Exactly. This was a dreadful thing to do (to vastly understate it), but throttling traffic to/from all destinations =/= net neutrality.
Removing bullshit fees from the bill only works for POTS landline service because it’s tarriffed. Cable, fiber, and cell service are not tarriffed, and since deregulation, the carriers can charge anything they like.
I still think Verizon is taking too much blame here.
Yes, a mistake was made–the throttle should have been lifted pronto while the purchase order was being handled.
However, just because they are engaged in emergency services doesn’t give them the right to get something they didn’t pay for. They’re obviously using more data than they paid for and they hit a hard throttle. (Now, why they are using that much data is probably something they should be looking into…)
I’m just spitballing here, but maybe it has something to do with the western US being on fire? I can’t imagine anything these firefighters might be doing that might interfere with their full attention on counting every byte they use while coordinating fire rescue services.
The thing is, how much data would actually be used in firefighting? You’re not sending video around or anything like that.
Oh really? I seem to recall reading, in the other thread about this, that drone footage might have been part of that data usage. I can think of many other reasons why, in a major public emergency like this, that a hell of a lot of data might need sending.
Are you sure about that? AT&T (never dealt with Verizon on the commercial side) has the accounts called GEM - government, education,military (or is it medical? hard to remember). These accounts are setup according to local govt contract, federal law, and access agreements with states and municipality. These accounts can never have their access throttled or terminated even due to lack of payment. Why? Because servicing these public entities benefits the very community which is allowing the carrier to operate within their area. The only reason these companies can do business in your city, county, and state is because they are allowed to by the city, county, and state because those governments represent the people and providing a benefit to the people is what’s going to get you permission to make money off of them too.
It seems to me that cutting off or throttling service to your local government (police, fire, and other emergency services), a hospital, or a military installation should be prohibited if not by law then by contract. I can think of no reason such an agreement would not be in place before a carrier is allowed to string their first foot of line.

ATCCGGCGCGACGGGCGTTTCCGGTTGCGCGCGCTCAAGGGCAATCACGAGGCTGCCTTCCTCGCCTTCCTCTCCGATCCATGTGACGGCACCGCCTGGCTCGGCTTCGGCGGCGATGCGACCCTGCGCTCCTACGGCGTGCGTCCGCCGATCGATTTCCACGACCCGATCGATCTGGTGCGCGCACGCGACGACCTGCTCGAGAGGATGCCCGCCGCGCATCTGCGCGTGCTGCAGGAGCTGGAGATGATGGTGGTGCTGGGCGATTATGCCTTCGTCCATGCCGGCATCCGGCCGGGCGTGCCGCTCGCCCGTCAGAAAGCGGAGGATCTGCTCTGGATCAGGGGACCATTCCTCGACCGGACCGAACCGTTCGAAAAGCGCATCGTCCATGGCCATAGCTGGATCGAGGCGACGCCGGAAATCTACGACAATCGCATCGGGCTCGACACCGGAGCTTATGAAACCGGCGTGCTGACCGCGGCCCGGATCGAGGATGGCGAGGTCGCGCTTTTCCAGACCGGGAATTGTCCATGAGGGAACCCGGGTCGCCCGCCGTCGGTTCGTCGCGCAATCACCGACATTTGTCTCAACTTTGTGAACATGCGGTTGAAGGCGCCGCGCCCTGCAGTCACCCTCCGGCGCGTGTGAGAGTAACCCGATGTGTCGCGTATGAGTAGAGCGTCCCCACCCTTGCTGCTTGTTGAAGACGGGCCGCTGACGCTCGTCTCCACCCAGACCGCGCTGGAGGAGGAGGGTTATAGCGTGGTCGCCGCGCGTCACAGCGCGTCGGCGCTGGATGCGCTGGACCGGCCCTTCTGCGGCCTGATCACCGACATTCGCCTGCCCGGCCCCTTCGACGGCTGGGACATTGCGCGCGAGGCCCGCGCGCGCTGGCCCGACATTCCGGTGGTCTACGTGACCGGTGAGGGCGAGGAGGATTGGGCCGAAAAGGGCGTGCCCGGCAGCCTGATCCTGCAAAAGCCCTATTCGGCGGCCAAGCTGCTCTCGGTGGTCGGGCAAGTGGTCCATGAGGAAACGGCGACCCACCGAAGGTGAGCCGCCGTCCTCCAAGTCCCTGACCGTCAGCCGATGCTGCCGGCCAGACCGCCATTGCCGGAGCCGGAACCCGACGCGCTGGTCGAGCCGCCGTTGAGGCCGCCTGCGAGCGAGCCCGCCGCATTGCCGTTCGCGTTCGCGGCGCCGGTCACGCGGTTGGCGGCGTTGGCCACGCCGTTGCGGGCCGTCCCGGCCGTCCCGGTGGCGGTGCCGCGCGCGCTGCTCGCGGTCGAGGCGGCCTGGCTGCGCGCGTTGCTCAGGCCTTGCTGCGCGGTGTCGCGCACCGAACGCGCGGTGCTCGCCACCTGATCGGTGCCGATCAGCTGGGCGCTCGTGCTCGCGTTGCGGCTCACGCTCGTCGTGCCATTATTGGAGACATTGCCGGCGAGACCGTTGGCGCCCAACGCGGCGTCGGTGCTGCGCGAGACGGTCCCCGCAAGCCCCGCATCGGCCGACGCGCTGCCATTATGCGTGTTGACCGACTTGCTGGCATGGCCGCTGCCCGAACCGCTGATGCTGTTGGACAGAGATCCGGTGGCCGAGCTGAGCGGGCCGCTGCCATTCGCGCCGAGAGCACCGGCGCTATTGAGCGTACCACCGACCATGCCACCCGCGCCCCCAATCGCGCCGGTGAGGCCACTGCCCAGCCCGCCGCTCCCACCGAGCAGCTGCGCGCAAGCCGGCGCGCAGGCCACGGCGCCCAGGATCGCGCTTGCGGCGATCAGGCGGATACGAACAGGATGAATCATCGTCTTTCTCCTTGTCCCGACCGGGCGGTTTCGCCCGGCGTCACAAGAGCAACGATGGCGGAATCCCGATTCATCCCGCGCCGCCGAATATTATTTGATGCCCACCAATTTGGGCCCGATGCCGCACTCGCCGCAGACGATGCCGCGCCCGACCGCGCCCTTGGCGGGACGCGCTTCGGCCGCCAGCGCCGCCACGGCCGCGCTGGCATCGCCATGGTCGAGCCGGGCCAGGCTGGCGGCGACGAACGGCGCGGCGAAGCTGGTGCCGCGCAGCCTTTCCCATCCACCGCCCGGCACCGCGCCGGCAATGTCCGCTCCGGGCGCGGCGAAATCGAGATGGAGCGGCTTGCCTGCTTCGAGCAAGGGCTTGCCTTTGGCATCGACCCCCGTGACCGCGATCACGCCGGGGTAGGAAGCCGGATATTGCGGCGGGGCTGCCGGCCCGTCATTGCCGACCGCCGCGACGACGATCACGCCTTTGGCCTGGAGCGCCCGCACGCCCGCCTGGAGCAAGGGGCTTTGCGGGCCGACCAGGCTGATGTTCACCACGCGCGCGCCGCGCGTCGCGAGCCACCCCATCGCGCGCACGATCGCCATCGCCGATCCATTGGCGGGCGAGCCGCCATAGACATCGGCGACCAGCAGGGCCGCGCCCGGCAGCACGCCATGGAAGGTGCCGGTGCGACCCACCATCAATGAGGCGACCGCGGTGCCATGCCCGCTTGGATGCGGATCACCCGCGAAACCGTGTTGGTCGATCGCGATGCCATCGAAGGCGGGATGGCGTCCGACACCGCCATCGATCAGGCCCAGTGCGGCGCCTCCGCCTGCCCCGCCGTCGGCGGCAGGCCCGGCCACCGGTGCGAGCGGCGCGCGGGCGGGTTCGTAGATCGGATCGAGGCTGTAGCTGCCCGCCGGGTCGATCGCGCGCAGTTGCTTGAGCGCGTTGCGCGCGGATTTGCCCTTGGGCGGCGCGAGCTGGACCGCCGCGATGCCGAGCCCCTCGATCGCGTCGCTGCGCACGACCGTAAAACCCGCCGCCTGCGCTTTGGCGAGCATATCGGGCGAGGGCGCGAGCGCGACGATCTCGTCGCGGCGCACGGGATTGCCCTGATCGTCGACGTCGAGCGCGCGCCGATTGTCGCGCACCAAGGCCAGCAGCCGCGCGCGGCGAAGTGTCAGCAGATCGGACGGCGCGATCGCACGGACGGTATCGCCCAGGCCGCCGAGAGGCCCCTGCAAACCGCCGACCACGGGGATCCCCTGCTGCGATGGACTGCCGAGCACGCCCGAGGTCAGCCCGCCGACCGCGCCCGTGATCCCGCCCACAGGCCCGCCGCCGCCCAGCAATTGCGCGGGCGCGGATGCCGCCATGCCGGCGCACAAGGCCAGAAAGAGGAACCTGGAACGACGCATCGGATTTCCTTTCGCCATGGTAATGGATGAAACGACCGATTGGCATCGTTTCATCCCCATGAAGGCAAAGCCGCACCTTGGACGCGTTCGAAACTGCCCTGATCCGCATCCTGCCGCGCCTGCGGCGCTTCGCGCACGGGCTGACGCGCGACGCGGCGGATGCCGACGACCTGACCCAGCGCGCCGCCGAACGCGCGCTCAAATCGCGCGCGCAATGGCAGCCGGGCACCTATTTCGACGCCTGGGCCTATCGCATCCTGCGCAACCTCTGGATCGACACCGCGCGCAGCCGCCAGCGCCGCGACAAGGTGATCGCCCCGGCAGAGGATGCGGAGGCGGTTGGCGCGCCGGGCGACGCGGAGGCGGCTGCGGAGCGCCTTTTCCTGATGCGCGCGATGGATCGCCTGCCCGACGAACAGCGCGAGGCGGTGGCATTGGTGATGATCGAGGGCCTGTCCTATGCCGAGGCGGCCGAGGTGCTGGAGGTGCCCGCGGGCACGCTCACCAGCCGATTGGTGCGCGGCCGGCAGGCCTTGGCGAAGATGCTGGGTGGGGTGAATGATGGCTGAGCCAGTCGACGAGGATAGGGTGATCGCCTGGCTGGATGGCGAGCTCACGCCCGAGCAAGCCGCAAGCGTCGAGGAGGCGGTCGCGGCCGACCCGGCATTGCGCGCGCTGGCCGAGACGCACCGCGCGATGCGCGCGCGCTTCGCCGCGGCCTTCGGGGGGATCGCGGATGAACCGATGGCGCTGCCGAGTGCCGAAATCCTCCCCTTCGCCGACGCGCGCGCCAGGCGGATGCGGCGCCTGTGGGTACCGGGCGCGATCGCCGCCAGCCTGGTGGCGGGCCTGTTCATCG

Oh pssh, it’s only human lives at stake; what’s that compared to all the money Verizon is losing?
Not directly, but this is being brought up in the net neutrality lawsuit to demonstrate ISPs’ “attitude” toward quality of service and profits, and thus that they are not to be trusted with deregulation. When they innovate (one justification often given for deregulation), it is not to improving service, but to find a way to increase profits by manipulating how and how much they bill for basic service. If they are willing to throttle/degrade service in order to charge more, they will likely find a way to selectively throttle/degrade service in order to charge even more, unless net neutrality regulation is reinstated.
Thanks. I was too preoccupied at that moment to go find it.
@Loren_Pechtel Still think it’s not an issue? (Downtime aside.)
There are other valid use cases in that thread, too.
Also; video for downtime is totally valid. Those folks are working 12-14 hour days for two weeks straight.
Besides the video from drones you also have tons of people running mapping applications for coordination and not getting lost. There is also sat/air photo downloads for situational analysis.
But even if they’re running torrents for the latest copy of Madden these people are putting their lives on the line and don’t need to be put in danger over some penny pinching.
You are framing this as a moral question. Also, Verizon disagrees with you, FTA:
Verizon yesterday acknowledged that it shouldn’t have continued throttling Santa Clara County Fire Department’s “unlimited” data service while the department was battling the Mendocino Complex Fire. Verizon said the department had chosen an unlimited data plan that gets throttled to speeds of 200kbps or 600kbps after using 25GB a month but that Verizon failed to follow its policy of “remov[ing] data speed restrictions when contacted in emergency situations.”
Arguing over what people have a right to is just legalism.
It all boils down to this (see below), and no amount of rules will take the place of the general societal expectation to do the right thing.
Verizon definitely messed up, but I am not alone in blaming the firefighters for not buying a plan that met their needs. If anyone should be aware of the need to be prepared for rare events it should be firefighters. Although fighting active fires is a big part of FD activity, they also do outreach and inspections to make sure everyone else is ready for the big one. Somehow I suspect it was the cowboy run and gun division that messed this up, not the preparation division.
Wow! Victim blaming the emergency services for doing their job in an almost unprecedented crisis; lady, I respectfully suggest you go and have a real long talk with yourself in the mirror, and report back on whether you actually like what you see.
Is @Loren_Pechtel female? “Loren” is normally a man’s name, but I think your sentence could’ve stood alone without alluding to gender.
Huh? Somebody actually realized that “Loren” is male? Is the moon blue or something?
(The mistake is so common I normally let it be unless my gender matters for some reason. Just because it’s a purely female name now doesn’t mean it wasn’t the male spelling when I was born.)
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